Powrót

It is time to end coercion in mental health

Speech
Strasbourg 26/06/2019
  • Diminuer la taille du texte
  • Augmenter la taille du texte
  • Imprimer la page
  • Imprimer en PDF
It is time to end coercion in mental health

Addressing the Parliamentary Assembly’s debate on “Ending coercion in mental health: the need for a human rights-based approach”, the Commissioner delivered the following statement today:


It is a great pleasure to address the Parliamentary Assembly on a subject that lies very close to my heart.

I would like to start by saluting the great work accomplished by the Rapporteur for the report in front of you today. I strongly agree with her findings and conclusions, as well as the contents of the draft resolution and recommendation.

My experience as your Human Rights Commissioner has only confirmed these findings and the vicious circles caused by a coercion-based mental health approach.

For example, I have seen first-hand how the lack of community-based, voluntary mental healthcare services result in even more coercion and deprivation of liberty. This causes tremendous suffering to the individuals concerned, at great cost to society.

I have seen how a coercion-based mental health system perpetuates the isolation of the very persons who need the support of their community the most, which in turn fuels more stigma and irrational fear.

I have seen how the supposed safeguards to protect persons with psychosocial disabilities from arbitrariness are reduced to mere formalities. This is because these safeguards function in a legal system where these persons do not even have a chance to have their voices heard. At their worst, such safeguards do little more than give a good conscience to those who are in fact taking part in human rights violations.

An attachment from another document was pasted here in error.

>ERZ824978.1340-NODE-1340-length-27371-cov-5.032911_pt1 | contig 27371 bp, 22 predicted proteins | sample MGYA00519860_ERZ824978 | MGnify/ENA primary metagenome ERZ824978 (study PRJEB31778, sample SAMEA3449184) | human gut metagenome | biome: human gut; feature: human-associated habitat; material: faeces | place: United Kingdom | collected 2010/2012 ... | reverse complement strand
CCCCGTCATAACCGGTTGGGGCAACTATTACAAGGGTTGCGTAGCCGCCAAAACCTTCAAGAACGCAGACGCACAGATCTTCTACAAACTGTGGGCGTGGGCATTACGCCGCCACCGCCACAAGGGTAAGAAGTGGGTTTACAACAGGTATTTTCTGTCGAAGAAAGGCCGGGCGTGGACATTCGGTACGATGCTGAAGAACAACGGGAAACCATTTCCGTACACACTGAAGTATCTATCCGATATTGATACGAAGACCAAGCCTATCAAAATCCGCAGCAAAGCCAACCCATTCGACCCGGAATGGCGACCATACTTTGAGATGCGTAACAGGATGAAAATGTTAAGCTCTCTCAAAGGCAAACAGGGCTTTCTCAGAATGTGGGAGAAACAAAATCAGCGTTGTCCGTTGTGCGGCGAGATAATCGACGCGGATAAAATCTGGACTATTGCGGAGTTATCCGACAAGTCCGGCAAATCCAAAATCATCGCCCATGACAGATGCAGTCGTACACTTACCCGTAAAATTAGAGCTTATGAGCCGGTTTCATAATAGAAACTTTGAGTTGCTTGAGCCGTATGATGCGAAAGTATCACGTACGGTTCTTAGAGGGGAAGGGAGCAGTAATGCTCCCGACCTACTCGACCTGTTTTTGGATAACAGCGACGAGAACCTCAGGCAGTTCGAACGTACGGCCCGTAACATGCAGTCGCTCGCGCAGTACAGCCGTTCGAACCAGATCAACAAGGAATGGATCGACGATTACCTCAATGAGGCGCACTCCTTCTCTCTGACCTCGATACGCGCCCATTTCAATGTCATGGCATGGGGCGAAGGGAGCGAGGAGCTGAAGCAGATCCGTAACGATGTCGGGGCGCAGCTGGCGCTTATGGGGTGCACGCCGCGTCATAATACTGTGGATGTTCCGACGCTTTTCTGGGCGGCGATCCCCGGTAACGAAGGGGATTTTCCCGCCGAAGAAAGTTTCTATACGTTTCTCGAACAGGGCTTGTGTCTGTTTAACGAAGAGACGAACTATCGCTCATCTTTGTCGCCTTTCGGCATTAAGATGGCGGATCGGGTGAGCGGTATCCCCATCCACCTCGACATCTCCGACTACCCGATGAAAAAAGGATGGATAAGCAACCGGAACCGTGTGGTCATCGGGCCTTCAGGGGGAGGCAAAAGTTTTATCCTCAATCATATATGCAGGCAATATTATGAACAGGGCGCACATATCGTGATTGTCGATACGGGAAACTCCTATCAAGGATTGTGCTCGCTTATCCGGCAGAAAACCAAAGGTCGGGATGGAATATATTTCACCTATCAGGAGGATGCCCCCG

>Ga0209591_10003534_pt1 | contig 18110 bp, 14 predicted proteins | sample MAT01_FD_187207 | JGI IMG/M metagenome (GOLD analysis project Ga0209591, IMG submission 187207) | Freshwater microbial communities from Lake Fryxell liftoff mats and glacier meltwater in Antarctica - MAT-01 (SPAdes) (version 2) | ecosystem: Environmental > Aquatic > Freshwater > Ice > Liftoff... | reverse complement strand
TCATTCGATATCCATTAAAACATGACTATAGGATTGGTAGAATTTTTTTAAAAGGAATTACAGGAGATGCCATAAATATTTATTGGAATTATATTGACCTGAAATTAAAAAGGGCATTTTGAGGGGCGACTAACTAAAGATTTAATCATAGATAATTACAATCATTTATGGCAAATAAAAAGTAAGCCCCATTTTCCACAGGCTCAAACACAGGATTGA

What coercion in mental health ultimately does is to silence and isolate those who are already suffering from mental illness. Crucially, it reduces our ability to listen and respond to their needs.

Historically, rejection and isolation has been our default response to persons with psychosocial disabilities. This ingrained fear is still very strong in us and is fuelling the prejudice that they are automatically a danger to themselves and to society, against all available statistical evidence to the contrary.

The Rapporteur points to the fact that there is not enough scientific evidence to prove the usefulness of coercion in reducing harm, whereas there is abundant evidence for the harm – and sometimes irreparable harm – that involuntary placement and treatment can cause for patients.

Evidence also suggests that recourse to coercion has often more to do with habit, a culture of confinement and the absence of alternatives, rather than therapeutic necessity.

Let me be very clear: I do not want to belittle the positive impact that psychiatrists can have in the well-being of their patients, and mental health is a key component of well-being. The Rapporteur herself refers to the negative impact of involuntary measures on the service providers. There are service providers for persons with disabilities who want to stop using coercion, but do not have or do not know about alternatives.

I agree with the Rapporteur and the Committee on Social Affairs, Health and Sustainable Development that a mental health system which fully integrates a human rights-based approach is the best way to avoid human rights violations in the future.